JIM HAROLD: On this brand-new ship. I was blown away. I’ve seen a lot of ships and I was watching the videos on YouTube and I’m like, okay, now there’s cruise ships and then there’s a cruise ship, and this is definitely a cruise ship. This is something else.

DAR HAROLD: Right, a three-level go-kart racing course.

JIM HAROLD: Dry slides that you can race on. Maybe we’ll race.


JIM HAROLD: Maybe. I’m not promising.

DAR HAROLD: No, you’re not promising? Because you know I’ll win, that’s why.

JIM HAROLD: That could be. But I’m promising you, you’ll have a great time if you go on Ancient Mysteries Cruise #6, New York to Bermuda, March 28th to April 2nd, 2023. Go to ancientaliencruise.com. Ancientaliencruise.com. And Dar, we hope to see them on board.

DAR HAROLD: Absolutely. Hope to see you guys there.

Follow Jim on Twitter and Instagram @TheJimHarold and join our Virtual Campfire Facebook group at VirtualCampfireGroup.com. Now, back to the Campfire.

JIM HAROLD: Rachel is on the line from Indiana. We’re so glad to have her on the show, and she has one of my favorite kinds of stories. Hold on to your seatbelts – it’s a Ouija board story. Rachel, welcome to the show. Please tell us what happened.

RACHEL: Well, it happened in the late ’80s, and I was probably around 12. My parents that Christmas for some reason had gotten me a Ouija board. I guess they were a big seller, I don’t know. But I had this Ouija board and I decided to take it with me to my cousins’ house when we went to visit.

They lived in a small town in the Upper Peninsula where we all grew up, and they lived in a house that was on the property with another house. I don’t know if the house they lived in was owned by the man that lived in the other house, but they were close together and my cousins’ family had been really close to the man who lived  next door. I had never met him, and I don’t remember his name, but I’ll just call him Bill.

We are in my cousin’s bedroom, and there were four of us. It was me and my younger sister and my two cousins. My cousins were probably 14 and 15 at the time, so just a little older. We have the Ouija board out and we’re asking it little simple questions, and it’s moving along. You never know if it’s actually moving or if someone in the room is forcing it.

We’re holding on to the planchette, and my cousins asked a question. They said, “Can we see Bill?” Of course, Bill had died a few weeks earlier, so they had wanted to communicate with him somehow. It said, “Yes.” So we were just waiting around, like, “How is that possible? Maybe he’s going to give a message or something like that.”

As we’re watching, the planchette moves across the board and it goes to “M…I…R…R…O…R.” We just looked at each other because it spelled out “mirror,” and we’re like, okay. 

JIM HAROLD: You’re giving me chills, Rachel, you’re giving me chills! Ooh.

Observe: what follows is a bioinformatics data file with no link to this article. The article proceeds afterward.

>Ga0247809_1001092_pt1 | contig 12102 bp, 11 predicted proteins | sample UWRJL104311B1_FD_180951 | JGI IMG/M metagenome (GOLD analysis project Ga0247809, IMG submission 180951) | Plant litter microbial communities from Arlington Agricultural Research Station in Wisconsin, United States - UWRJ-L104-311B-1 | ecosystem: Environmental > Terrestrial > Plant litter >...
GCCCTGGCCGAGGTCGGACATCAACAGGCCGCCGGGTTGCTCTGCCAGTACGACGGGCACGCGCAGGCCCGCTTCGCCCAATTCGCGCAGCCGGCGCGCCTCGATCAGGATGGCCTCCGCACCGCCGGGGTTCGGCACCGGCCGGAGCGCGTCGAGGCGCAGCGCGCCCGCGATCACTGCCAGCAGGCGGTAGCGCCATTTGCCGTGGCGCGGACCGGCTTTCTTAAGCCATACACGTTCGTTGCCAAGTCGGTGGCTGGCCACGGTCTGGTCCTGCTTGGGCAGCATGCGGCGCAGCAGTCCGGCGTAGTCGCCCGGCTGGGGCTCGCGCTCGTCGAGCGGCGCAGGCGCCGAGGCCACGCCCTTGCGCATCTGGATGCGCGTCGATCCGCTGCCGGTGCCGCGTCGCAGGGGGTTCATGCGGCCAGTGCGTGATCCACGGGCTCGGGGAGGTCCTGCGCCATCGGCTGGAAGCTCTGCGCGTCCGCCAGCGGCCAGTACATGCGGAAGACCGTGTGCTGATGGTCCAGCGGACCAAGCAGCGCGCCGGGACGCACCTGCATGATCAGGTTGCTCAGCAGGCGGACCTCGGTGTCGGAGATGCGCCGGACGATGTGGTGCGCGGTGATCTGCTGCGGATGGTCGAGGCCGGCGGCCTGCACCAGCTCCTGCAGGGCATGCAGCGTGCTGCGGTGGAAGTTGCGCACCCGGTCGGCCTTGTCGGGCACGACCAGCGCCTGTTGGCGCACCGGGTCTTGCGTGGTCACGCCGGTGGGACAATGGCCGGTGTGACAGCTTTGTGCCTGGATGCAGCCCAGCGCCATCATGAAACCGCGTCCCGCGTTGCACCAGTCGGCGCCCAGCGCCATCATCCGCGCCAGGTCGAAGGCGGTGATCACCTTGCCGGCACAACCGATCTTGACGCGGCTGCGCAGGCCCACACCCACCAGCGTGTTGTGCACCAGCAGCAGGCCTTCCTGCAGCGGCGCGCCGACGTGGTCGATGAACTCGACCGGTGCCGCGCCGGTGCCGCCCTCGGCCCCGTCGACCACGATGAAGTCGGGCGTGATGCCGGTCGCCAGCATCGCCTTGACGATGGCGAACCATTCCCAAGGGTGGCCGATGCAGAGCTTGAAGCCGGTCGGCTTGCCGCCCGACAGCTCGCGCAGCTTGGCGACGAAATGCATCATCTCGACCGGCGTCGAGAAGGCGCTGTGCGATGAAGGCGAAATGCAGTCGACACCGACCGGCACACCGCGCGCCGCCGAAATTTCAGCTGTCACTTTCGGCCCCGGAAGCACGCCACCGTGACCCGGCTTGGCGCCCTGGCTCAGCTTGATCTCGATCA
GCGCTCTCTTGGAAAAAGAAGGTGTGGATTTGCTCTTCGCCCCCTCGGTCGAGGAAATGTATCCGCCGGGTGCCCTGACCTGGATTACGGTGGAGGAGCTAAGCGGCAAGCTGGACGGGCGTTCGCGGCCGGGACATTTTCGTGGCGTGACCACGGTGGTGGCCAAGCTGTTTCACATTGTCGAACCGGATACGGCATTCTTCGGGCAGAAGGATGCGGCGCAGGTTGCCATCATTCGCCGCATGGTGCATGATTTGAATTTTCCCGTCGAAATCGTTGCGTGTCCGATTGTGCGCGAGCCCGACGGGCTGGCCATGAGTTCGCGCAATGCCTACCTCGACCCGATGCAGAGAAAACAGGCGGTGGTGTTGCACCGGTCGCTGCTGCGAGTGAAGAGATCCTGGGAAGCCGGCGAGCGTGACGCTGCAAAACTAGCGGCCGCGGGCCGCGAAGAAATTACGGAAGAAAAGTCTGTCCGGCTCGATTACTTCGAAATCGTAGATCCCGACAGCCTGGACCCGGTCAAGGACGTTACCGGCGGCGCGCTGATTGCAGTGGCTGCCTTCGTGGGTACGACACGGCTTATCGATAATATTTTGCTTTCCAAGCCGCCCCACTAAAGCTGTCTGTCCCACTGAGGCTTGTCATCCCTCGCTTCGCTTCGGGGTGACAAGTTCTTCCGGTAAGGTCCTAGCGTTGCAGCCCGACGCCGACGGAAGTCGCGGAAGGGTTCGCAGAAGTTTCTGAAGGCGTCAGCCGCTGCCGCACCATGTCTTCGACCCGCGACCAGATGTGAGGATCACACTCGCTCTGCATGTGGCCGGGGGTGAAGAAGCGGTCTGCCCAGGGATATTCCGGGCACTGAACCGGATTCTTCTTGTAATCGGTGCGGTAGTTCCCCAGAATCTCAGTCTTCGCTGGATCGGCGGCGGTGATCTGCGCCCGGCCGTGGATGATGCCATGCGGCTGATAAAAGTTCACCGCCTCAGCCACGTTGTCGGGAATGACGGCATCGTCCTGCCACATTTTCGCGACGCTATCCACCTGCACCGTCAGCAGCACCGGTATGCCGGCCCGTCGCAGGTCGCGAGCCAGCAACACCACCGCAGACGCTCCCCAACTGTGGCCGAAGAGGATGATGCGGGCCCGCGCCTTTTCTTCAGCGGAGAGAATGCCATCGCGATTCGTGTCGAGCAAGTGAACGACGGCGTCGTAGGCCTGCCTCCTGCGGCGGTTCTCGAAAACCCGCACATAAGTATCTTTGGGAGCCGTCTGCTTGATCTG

RACHEL: I know. When I think back on it now, it still gives me the chills. We looked around her bedroom, and she had a dresser with a big mirror on the top of it. We were like, “Well, I guess we’ll have to look in the mirror. Maybe some writing will appear or something.” We had no idea. As we’re sitting there, gazing into the mirror, my vision started – you know how when you look at the sun or something bright hits you in the eye and you get that hazy vision?


RACHEL: It was kind of like that in the mirror. I’m looking at it like, what’s happening? As I was looking at it, I saw the outline and the form of a man in the mirror.

JIM HAROLD: Oh man. Oh man, oh man, oh man. You’re giving me chills again, Rachel! Oh man.

RACHEL: I know. I can still see him. I described this man, what he looked like, the hair on his head, the glasses he had on, the body type, even down to his flannel shirt. That’s all I could really tell. Once it got past the waist, I really couldn’t see. But it was this man, and he was just standing there. It never got into a clear mirror image, but it kind of looked like the negative to a photo.

I’m describing what I’m seeing and I was thinking to myself, “This is crazy. Maybe I just want to see something, so that’s what I’m seeing.” I’m describing this man, and then it faded away, and then my cousins were like, “You know what, we don’t want to do this anymore. This is dumb.” I was like, “Okay.” I felt bad, then. I thought maybe I had seen something just because I wanted to and I described it, and then they thought I was making it up.

So we put the board away and continued doing other things together. A little while later, my cousin came out of the bathroom and she had been crying in there. I asked her if something was wrong or what happened, and she got really upset and told me it wasn’t fair that I got to see Bill and she didn’t. Because I described him exactly how he looked, down to the type of glasses he had and everything. And I had never met him before.



JIM HAROLD: Wow. The fact that you could describe him, that’s affirmation it wasn’t just your imagination. Wow.

RACHEL: Right, and that’s when I got chills after that. I was like, “I’m glad that I wasn’t making something up to upset you, but oh my gosh, I just saw a dead man in the mirror.”

JIM HAROLD: Ooh, man. [laughs] Campfire classic, Rachel. That is a Campfire classic. I love it. What a great story. Now, did you ever think that maybe – and I don’t know if this has been borne out throughout your life – do you think you saw him because you’re more psychically in tune, you’re more open to these things?